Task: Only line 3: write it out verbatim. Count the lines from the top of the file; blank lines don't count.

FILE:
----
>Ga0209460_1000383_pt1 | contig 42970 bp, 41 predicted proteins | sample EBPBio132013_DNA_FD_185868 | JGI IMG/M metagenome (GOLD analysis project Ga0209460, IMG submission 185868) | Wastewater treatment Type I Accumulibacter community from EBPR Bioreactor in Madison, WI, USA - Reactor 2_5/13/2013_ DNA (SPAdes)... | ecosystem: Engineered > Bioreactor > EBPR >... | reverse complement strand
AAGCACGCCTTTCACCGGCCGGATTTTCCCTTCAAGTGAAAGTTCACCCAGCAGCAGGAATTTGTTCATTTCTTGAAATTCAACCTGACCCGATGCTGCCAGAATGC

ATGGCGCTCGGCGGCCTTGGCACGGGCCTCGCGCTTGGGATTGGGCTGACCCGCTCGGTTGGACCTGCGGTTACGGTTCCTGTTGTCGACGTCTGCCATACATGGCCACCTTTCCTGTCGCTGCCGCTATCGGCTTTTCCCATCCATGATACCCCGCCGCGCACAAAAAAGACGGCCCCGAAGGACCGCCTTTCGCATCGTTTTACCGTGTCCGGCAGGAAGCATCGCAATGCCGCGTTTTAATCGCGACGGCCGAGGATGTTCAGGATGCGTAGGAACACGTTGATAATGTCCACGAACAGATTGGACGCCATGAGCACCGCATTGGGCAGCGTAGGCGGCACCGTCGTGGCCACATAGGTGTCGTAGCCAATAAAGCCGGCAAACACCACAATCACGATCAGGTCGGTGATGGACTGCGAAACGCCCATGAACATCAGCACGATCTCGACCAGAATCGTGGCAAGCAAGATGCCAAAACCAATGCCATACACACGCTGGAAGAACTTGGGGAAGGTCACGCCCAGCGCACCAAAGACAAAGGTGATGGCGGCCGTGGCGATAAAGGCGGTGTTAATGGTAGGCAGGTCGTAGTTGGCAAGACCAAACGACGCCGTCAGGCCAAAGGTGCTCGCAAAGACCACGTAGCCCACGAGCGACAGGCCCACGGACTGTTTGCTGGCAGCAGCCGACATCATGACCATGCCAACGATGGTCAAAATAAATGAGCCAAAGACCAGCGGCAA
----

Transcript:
ATGGCGCTCGGCGGCCTTGGCACGGGCCTCGCGCTTGGGATTGGGCTGACCCGCTCGGTTGGACCTGCGGTTACGGTTCCTGTTGTCGACGTCTGCCATACATGGCCACCTTTCCTGTCGCTGCCGCTATCGGCTTTTCCCATCCATGATACCCCGCCGCGCACAAAAAAGACGGCCCCGAAGGACCGCCTTTCGCATCGTTTTACCGTGTCCGGCAGGAAGCATCGCAATGCCGCGTTTTAATCGCGACGGCCGAGGATGTTCAGGATGCGTAGGAACACGTTGATAATGTCCACGAACAGATTGGACGCCATGAGCACCGCATTGGGCAGCGTAGGCGGCACCGTCGTGGCCACATAGGTGTCGTAGCCAATAAAGCCGGCAAACACCACAATCACGATCAGGTCGGTGATGGACTGCGAAACGCCCATGAACATCAGCACGATCTCGACCAGAATCGTGGCAAGCAAGATGCCAAAACCAATGCCATACACACGCTGGAAGAACTTGGGGAAGGTCACGCCCAGCGCACCAAAGACAAAGGTGATGGCGGCCGTGGCGATAAAGGCGGTGTTAATGGTAGGCAGGTCGTAGTTGGCAAGACCAAACGACGCCGTCAGGCCAAAGGTGCTCGCAAAGACCACGTAGCCCACGAGCGACAGGCCCACGGACTGTTTGCTGGCAGCAGCCGACATCATGACCATGCCAACGATGGTCAAAATAAATGAGCCAAAGACCAGCGGCAA